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What is the physical significance of Poisson brackets?

  1. May 12, 2015 #1
    I know the definition of the Poisson bracket and how to derive elementary results from it, but I'm struggling to understand intuitively what they are describing physically? For example, the Poisson bracket between position [itex]q_{i}[/itex] and momentum coordinates [itex]p_{j}[/itex] is given by [tex]\lbrace q_{i},p_{j}\rbrace = \delta_{ij}[/tex]
    but what is this describing physically? is it that momentum generates a change in position or is it something else?

    Also, how is the Poisson bracket motivated? Is it a quantity that arises naturally which we define to be the Poisson bracket, or is it derived in some manner?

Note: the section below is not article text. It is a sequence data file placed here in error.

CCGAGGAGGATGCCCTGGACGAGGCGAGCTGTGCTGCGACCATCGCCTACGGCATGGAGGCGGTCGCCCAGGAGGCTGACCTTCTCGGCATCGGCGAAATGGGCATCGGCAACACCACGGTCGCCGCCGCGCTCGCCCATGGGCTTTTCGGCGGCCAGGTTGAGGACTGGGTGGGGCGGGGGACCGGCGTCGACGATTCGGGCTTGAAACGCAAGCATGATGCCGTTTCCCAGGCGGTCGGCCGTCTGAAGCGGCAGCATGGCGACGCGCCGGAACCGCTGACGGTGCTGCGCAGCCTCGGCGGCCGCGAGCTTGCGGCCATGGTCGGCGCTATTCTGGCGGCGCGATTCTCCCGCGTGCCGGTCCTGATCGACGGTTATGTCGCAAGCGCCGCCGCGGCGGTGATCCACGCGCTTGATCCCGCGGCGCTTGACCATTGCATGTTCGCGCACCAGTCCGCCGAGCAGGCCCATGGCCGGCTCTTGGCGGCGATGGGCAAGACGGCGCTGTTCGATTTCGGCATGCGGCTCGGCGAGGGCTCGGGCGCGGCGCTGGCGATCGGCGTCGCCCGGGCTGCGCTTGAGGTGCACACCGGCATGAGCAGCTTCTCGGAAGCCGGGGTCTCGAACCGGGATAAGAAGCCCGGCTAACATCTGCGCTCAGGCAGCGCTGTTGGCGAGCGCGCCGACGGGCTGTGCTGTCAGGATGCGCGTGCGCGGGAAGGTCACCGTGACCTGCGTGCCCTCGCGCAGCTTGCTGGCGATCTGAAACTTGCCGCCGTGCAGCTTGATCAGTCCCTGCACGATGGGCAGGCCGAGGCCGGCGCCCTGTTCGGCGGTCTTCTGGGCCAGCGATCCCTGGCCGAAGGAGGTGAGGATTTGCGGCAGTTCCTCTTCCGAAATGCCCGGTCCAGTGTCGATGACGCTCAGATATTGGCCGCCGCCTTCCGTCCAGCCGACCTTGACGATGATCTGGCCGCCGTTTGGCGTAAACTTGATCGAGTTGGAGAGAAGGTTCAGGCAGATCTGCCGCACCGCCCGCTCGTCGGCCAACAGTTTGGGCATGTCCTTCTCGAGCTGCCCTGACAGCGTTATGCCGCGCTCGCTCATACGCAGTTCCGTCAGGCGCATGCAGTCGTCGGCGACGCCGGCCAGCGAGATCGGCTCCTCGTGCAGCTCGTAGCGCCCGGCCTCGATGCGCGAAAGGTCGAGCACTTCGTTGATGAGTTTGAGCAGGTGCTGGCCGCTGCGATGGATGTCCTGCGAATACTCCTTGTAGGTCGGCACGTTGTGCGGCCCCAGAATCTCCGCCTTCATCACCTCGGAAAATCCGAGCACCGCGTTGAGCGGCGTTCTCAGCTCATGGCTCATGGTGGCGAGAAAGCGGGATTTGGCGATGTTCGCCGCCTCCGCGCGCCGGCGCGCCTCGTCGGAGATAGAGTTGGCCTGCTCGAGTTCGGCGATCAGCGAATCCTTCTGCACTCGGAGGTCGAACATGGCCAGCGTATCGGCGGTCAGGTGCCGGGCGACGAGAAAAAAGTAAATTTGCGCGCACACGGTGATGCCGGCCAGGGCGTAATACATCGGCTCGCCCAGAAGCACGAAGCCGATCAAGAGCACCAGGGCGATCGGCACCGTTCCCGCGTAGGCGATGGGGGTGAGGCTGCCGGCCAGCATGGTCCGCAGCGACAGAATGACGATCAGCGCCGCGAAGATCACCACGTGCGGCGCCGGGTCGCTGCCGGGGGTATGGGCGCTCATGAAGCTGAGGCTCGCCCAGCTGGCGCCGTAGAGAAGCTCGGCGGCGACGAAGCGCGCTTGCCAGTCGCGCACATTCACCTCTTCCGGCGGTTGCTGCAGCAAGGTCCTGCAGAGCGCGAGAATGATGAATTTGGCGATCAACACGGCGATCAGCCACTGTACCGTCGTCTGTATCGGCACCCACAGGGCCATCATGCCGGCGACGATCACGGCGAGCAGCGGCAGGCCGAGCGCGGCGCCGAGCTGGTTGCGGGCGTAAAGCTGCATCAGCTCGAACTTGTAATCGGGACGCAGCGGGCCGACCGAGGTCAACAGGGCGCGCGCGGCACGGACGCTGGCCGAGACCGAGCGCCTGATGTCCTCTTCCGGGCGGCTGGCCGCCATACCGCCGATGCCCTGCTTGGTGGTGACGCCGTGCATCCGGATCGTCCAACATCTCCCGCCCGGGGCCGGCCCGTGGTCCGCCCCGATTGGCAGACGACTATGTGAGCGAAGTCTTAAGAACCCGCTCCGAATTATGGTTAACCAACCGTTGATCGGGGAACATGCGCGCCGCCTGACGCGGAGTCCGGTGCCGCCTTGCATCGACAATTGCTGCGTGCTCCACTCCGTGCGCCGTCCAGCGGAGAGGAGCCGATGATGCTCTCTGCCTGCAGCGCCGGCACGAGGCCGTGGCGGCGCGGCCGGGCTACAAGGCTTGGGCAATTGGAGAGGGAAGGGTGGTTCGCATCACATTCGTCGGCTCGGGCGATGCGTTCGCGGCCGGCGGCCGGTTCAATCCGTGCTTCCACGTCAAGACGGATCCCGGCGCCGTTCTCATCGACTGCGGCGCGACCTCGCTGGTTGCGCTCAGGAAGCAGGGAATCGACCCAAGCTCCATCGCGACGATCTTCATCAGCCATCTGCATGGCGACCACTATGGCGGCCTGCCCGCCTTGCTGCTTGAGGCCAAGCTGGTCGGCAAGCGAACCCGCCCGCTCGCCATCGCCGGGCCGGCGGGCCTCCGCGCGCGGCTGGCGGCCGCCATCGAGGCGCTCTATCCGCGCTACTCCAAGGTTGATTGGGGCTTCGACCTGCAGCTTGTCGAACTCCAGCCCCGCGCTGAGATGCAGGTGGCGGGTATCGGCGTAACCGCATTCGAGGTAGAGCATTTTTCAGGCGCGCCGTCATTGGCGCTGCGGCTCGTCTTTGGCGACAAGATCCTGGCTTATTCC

2. jcsd
  3. May 12, 2015 #2


    Staff: Mentor

  4. May 12, 2015 #3
    Thanks for the link. I've actually already had a look at that thread and it didn't really help unfortunately.

    I think part of the issue is how to interpret the fact that the Poisson bracket for position and momentum is non-zero, but these commute in classical mechanics (the confusion arising from the fact that people often seem to describe the Poisson bracket by comparing it to the quantum commutator)?!
  5. May 12, 2015 #4


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    This might help...
    (it's been on my to-read list)
    On the relation between classical and quantum observables (Abhay Ashtekar)

    There's a geometrical interpretation involving the symplectic form in phase space... but I haven't absorbed it well enough to explain.
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